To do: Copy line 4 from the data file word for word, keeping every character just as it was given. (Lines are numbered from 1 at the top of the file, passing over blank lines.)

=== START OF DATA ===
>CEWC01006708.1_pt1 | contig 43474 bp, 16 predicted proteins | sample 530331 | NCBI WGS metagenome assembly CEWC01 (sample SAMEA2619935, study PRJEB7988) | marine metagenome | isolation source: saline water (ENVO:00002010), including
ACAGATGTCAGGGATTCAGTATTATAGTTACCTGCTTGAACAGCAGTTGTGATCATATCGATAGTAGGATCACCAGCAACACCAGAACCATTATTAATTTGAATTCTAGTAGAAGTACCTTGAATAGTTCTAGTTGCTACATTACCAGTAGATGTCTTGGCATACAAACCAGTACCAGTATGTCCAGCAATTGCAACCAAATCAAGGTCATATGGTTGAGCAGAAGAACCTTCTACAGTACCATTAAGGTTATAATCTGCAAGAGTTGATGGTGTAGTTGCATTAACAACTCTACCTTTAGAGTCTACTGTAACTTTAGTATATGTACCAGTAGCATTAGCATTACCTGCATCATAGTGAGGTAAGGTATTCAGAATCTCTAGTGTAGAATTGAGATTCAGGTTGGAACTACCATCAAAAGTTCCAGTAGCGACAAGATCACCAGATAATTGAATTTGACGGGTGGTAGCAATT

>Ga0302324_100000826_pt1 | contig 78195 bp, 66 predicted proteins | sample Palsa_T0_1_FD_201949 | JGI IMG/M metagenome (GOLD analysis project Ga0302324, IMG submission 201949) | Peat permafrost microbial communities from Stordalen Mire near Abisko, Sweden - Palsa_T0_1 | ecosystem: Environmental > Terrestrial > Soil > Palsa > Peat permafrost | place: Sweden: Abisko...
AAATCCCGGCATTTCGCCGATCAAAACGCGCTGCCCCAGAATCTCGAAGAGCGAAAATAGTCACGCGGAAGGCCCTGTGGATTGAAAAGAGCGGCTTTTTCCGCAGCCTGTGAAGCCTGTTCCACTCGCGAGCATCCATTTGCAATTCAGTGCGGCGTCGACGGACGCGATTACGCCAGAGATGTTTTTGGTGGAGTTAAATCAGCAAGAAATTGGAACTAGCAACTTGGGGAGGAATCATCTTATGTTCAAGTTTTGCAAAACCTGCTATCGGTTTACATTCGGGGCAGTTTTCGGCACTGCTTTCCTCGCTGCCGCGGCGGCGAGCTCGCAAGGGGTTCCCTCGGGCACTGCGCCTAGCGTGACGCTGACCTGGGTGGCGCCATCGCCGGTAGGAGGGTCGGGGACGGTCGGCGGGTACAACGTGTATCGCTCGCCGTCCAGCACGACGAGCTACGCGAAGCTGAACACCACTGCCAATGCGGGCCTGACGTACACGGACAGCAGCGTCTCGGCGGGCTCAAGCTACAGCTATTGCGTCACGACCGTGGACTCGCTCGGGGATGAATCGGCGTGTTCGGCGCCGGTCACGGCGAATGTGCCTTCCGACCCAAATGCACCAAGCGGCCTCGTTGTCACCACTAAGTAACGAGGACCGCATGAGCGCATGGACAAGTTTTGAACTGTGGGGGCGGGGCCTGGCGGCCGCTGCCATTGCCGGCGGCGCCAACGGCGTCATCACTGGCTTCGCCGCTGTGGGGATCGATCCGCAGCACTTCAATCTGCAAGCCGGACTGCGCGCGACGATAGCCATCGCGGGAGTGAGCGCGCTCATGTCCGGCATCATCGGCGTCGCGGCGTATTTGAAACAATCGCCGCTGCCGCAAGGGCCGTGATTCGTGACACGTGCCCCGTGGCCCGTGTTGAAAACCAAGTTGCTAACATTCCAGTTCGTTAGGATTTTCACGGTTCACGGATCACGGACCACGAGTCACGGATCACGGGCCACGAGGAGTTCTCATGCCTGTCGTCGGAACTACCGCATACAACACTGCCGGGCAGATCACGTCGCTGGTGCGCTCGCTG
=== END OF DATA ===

AAATCCCGGCATTTCGCCGATCAAAACGCGCTGCCCCAGAATCTCGAAGAGCGAAAATAGTCACGCGGAAGGCCCTGTGGATTGAAAAGAGCGGCTTTTTCCGCAGCCTGTGAAGCCTGTTCCACTCGCGAGCATCCATTTGCAATTCAGTGCGGCGTCGACGGACGCGATTACGCCAGAGATGTTTTTGGTGGAGTTAAATCAGCAAGAAATTGGAACTAGCAACTTGGGGAGGAATCATCTTATGTTCAAGTTTTGCAAAACCTGCTATCGGTTTACATTCGGGGCAGTTTTCGGCACTGCTTTCCTCGCTGCCGCGGCGGCGAGCTCGCAAGGGGTTCCCTCGGGCACTGCGCCTAGCGTGACGCTGACCTGGGTGGCGCCATCGCCGGTAGGAGGGTCGGGGACGGTCGGCGGGTACAACGTGTATCGCTCGCCGTCCAGCACGACGAGCTACGCGAAGCTGAACACCACTGCCAATGCGGGCCTGACGTACACGGACAGCAGCGTCTCGGCGGGCTCAAGCTACAGCTATTGCGTCACGACCGTGGACTCGCTCGGGGATGAATCGGCGTGTTCGGCGCCGGTCACGGCGAATGTGCCTTCCGACCCAAATGCACCAAGCGGCCTCGTTGTCACCACTAAGTAACGAGGACCGCATGAGCGCATGGACAAGTTTTGAACTGTGGGGGCGGGGCCTGGCGGCCGCTGCCATTGCCGGCGGCGCCAACGGCGTCATCACTGGCTTCGCCGCTGTGGGGATCGATCCGCAGCACTTCAATCTGCAAGCCGGACTGCGCGCGACGATAGCCATCGCGGGAGTGAGCGCGCTCATGTCCGGCATCATCGGCGTCGCGGCGTATTTGAAACAATCGCCGCTGCCGCAAGGGCCGTGATTCGTGACACGTGCCCCGTGGCCCGTGTTGAAAACCAAGTTGCTAACATTCCAGTTCGTTAGGATTTTCACGGTTCACGGATCACGGACCACGAGTCACGGATCACGGGCCACGAGGAGTTCTCATGCCTGTCGTCGGAACTACCGCATACAACACTGCCGGGCAGATCACGTCGCTGGTGCGCTCGCTG